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Sunday, April 11, 2021

Submissive wives & outspoken villains: Distasteful portrayal of women in Indian daily soaps

Indian soaps and serials these days are incomplete without the presence of two female lead characters — the ‘ideal’ woman and the ‘bad’ woman. Each serial has almost the same plot being devoured by the audience, and talked about in nearly every household. 

These soaps revolve around various issues — family, love, marriage. Maybe they even begin with the intention to delve deep into these topics and explore various issues around them, such as women in our society.

However, the problem lies in the very root of the makers’ attempt at dealing with women-centric issues — in how women are portrayed in these soaps.

Take an evening stroll in almost any locality, you will inevitably pass by windows of houses where a group of family members huddle together, watching these soaps.

The problem? We hardly ever question what we watch.

The ‘ideal’ woman versus the ‘bad’ woman

Who is the ideal woman? The ideal woman is soft-spoken, submissive and obedient. Indian ‘values’ are often depicted through a family’s bahu (daughter-in-law). She diligently and systematically takes care of her parents, her in-laws and her husband. She puts everyone else and their comfort before her own well-being and personal desires. 

Not to forget, she has no option but to drape herself in a traditional saree (with the pallu over her head), wear bangles and a bindi.

Gopi from Saath Nibhana Saathiya is a perfect example of a stereotypical bahu. Other soaps with such typical obedient, submissive women characters include Kyunki Saas Bhi Kabhi Bahu Thi and Madhubala.

An ideal woman is a homemaker. The shy, sweet, pious woman’s world revolves around her family and home. She cannot dare to have an opinion as that would put her in the ‘bad’ woman category. Her husband’s opinions are her opinions.

A ‘bad’ woman, on the other hand, is the exact opposite of the ideal woman. She is outspoken and refuses to bow down to orders. She is extroverted and opinionated. She stands equal to a man and is ambitious. In contrast to the introverted bahus, she often wears western dresses.

What is the deep-rooted problem?

To begin with, the problem lies in the mindset of the makers of these soaps. They clearly do not introspect or believe that it is essential to review their own work and think over how it could affect society as a whole.

An unacceptable part of these daily soaps is how a so-called good, ideal woman is treated by her husband and in-laws. She is an ideal woman only when she is docile and silently accepts being mistreated, and then goes back to caring for those who mistreat her.

The values that the woman is expected to abide by are steeped in patriarchal settings. No matter how badly her husband treats her, she must stay true to him and love him dearly. She must get rid of her self-esteem to win back her husband’s love. The same, however, is not expected of a man.

A daily Bengali serial called Ichche Nodee premiered on June 15, 2015 and aired on Star Jalsha. It was produced by Saibal Banerjee of Magic Moments Motion Pictures.

The lead character, Anurag, marries Meghla, a woman he falls in love with while on a trip to the mountains. After some initial days of love, Anurag is not only rude to her but even goes to the extent of sending her back home for failing to be a good wife.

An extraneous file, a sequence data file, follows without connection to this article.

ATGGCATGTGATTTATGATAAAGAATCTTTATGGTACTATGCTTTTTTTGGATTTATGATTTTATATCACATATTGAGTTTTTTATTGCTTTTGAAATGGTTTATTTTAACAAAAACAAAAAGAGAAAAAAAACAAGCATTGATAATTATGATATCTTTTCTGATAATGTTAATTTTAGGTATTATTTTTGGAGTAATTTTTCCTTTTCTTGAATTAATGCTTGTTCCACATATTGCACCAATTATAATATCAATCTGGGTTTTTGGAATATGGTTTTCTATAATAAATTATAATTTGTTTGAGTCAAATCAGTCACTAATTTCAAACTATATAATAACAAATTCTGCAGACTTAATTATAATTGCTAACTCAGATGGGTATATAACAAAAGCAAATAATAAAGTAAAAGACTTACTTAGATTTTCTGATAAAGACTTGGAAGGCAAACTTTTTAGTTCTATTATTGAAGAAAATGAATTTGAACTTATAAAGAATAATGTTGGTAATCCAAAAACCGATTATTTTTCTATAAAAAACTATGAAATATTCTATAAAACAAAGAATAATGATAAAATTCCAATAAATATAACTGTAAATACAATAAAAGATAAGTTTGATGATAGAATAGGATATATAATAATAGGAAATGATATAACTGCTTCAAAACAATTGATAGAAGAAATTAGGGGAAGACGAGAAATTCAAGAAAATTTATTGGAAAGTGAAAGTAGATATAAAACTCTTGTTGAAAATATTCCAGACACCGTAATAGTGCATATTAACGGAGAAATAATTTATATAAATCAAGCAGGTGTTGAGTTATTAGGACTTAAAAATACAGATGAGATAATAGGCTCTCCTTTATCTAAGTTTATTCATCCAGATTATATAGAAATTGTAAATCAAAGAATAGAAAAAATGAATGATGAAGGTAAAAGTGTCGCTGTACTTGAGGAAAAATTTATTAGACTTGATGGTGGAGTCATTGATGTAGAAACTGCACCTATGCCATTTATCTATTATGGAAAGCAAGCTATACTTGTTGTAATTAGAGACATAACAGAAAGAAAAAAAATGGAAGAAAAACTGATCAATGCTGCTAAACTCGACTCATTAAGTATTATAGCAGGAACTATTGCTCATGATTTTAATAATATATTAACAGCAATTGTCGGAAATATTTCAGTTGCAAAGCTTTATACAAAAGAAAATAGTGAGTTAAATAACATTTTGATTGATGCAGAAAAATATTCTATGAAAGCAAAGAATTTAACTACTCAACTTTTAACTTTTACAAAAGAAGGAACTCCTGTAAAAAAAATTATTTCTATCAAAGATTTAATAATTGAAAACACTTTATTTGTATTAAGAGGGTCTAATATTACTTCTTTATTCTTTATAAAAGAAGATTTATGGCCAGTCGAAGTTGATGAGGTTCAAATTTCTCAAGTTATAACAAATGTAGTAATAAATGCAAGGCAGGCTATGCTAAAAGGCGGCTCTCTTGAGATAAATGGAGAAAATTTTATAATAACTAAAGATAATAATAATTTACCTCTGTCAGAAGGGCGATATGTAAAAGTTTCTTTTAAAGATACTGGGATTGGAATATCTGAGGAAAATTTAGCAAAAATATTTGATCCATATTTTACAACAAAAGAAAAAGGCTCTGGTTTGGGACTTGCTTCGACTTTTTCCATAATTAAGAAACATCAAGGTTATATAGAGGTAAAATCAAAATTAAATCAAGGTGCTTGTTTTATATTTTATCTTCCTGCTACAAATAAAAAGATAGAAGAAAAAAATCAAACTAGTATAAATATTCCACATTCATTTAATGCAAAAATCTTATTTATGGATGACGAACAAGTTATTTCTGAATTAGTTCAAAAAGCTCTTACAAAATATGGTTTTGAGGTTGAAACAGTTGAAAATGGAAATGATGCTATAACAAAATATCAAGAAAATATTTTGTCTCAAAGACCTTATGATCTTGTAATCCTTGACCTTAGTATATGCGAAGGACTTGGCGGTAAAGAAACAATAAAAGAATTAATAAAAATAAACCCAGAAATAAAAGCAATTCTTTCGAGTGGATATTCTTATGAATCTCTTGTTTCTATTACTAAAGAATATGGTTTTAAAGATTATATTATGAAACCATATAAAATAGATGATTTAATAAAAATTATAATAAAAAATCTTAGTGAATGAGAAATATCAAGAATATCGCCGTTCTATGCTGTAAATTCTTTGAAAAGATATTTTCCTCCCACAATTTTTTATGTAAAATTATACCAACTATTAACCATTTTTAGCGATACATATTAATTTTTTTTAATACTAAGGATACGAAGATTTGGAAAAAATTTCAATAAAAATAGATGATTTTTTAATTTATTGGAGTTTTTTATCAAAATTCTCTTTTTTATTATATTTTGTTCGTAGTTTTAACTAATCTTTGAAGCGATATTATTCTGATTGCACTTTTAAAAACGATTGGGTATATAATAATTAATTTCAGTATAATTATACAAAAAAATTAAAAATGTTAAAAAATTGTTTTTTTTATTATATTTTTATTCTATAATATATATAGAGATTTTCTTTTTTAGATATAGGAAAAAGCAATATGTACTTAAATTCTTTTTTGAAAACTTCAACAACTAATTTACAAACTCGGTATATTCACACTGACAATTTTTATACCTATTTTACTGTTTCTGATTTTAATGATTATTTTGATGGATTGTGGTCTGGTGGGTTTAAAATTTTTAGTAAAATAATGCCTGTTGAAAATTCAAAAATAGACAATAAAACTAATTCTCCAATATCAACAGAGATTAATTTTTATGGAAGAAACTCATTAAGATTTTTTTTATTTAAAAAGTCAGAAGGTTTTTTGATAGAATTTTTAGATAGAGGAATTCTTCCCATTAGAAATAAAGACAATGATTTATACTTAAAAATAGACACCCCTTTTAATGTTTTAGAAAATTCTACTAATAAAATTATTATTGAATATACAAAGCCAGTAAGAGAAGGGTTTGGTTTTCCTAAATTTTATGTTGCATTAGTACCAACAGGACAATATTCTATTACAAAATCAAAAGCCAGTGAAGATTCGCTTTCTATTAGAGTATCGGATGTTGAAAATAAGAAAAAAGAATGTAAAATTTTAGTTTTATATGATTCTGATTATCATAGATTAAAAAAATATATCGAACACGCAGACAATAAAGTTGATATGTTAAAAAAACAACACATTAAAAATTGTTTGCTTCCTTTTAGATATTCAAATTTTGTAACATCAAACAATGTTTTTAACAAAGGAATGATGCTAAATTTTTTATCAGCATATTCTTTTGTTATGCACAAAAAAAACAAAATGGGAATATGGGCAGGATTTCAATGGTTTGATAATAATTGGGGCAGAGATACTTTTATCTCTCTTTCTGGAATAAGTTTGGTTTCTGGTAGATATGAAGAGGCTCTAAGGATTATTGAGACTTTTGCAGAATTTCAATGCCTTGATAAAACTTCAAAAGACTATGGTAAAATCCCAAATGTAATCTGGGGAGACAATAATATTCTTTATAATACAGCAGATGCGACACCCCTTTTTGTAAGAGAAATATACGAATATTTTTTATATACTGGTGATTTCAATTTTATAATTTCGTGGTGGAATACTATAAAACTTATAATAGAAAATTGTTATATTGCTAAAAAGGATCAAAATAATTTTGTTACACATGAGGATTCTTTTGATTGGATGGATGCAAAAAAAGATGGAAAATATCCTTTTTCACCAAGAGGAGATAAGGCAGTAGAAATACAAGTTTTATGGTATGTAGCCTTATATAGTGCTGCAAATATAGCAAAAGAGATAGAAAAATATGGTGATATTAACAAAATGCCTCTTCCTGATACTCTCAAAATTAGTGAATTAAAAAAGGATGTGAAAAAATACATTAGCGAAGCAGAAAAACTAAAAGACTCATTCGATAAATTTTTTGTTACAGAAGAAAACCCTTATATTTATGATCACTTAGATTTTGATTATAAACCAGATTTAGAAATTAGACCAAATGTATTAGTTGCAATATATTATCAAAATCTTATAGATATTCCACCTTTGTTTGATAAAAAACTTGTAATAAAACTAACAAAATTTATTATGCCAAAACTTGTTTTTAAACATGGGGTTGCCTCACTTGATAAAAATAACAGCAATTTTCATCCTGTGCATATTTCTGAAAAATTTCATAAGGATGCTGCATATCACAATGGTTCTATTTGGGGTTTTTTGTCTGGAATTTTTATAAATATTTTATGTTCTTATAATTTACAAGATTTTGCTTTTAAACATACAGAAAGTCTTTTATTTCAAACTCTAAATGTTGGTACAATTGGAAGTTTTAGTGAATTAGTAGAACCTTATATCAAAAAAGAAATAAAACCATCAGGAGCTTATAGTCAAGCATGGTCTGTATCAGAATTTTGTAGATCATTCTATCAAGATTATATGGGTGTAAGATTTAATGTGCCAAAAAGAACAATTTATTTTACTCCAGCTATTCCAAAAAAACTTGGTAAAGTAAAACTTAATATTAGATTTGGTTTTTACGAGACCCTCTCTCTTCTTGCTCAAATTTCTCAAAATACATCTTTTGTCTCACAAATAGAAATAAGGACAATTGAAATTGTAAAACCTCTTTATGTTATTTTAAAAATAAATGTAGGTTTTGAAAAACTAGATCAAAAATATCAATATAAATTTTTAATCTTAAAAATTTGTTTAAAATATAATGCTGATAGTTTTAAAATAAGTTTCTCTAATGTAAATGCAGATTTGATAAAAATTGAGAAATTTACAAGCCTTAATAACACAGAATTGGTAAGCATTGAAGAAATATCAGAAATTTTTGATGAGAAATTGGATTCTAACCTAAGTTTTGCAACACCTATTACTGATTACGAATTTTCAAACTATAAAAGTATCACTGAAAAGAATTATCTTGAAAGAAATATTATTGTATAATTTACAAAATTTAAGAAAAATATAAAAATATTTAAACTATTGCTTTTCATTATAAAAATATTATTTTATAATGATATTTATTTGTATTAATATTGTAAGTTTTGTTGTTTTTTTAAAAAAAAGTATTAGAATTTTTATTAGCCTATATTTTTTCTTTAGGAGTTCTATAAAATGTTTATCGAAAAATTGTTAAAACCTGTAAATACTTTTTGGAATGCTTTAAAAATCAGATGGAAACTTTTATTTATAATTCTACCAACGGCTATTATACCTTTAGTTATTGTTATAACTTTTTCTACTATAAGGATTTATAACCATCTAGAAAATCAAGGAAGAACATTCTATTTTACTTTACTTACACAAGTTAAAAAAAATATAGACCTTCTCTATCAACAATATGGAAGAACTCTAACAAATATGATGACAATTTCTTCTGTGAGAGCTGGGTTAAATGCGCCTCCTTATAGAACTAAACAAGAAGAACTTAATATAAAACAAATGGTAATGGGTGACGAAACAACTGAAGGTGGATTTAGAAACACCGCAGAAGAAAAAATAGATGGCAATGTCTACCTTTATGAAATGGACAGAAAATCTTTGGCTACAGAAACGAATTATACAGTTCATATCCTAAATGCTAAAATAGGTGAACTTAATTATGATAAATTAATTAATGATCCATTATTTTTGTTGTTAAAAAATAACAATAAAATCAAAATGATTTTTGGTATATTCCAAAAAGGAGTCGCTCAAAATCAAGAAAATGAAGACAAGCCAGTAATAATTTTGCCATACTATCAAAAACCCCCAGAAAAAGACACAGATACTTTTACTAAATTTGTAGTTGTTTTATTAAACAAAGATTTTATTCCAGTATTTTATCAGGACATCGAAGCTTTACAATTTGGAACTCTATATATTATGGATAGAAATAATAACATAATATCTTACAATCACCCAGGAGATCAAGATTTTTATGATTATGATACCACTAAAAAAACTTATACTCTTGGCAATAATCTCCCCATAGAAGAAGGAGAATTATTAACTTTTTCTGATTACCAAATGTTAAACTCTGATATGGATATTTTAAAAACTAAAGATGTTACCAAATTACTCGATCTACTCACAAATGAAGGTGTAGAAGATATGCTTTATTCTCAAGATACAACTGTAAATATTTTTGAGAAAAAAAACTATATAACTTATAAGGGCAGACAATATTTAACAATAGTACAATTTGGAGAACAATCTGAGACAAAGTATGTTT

In Anurag’s absence, his mother (Meghla’s mother-in-law) mistreats and abuses her, hurts her emotionally, hurls cringeworthy words at her and blames her for Anurag’s downfall.

In the end, Meghla chooses to come back to her husband, because she is bound to embrace his male ego and accept him as her soulmate.

Despite Anurag’s terrible attitude towards his wife, he is a ‘hero’. Despite his mother’s appalling behaviour, she has to be idealised, because well, she was once an ideal bahu donning a saree, some bangles and a bindi.

This may sound like a small thing, given it is only a fictional depiction of family issues, but it is dangerous. Such soaps reek of misogyny, glorify toxic masculinity and send out the message that good women are dutiful and meek. What’s worse, they send out the message that women are fond of ‘bad boys’, disrespectful husbands and abusive in-laws.

Another aspect that these soaps highlight is how a woman constantly strives to pull down other women. No one is both good and bad — they are either perfect or a vamp.

An evil woman often fights to steal the ideal woman’s husband. She does everything to demean the other woman — from mixing chili powder in her food to spreading lies about her.

Why this must not be ignored

Making soaps and serials and movies is a work of art. It should involve accountability and responsibility on the part of the makers.

Women are not always enemies of other women, as these soaps tend to narrate. Women can be best friends of each other, they can motivate each other to fight against injustice and prosper in life.

Thousands of people are affected deeply by what they watch. They tend to believe that submissiveness is synonymous with virtue and morality, and aggressiveness with evil. They believe that women deserve to be treated badly and that they must not protest, because that is what women are destined for.

In a country which is extremely unsafe for women, we need to characterise our fictional women with strength and self-respect. It is the makers’ duty to tell the viewers that women are equal to men and will not tolerate injustice. Very few serials have successfully done that. 

What we are offered on our screens mirrors today’s society. We cannot afford to glorify patriarchy and pass it off as a trivial matter. 

The makers of these soaps are answerable, and we must question them and demand change, now more than ever.

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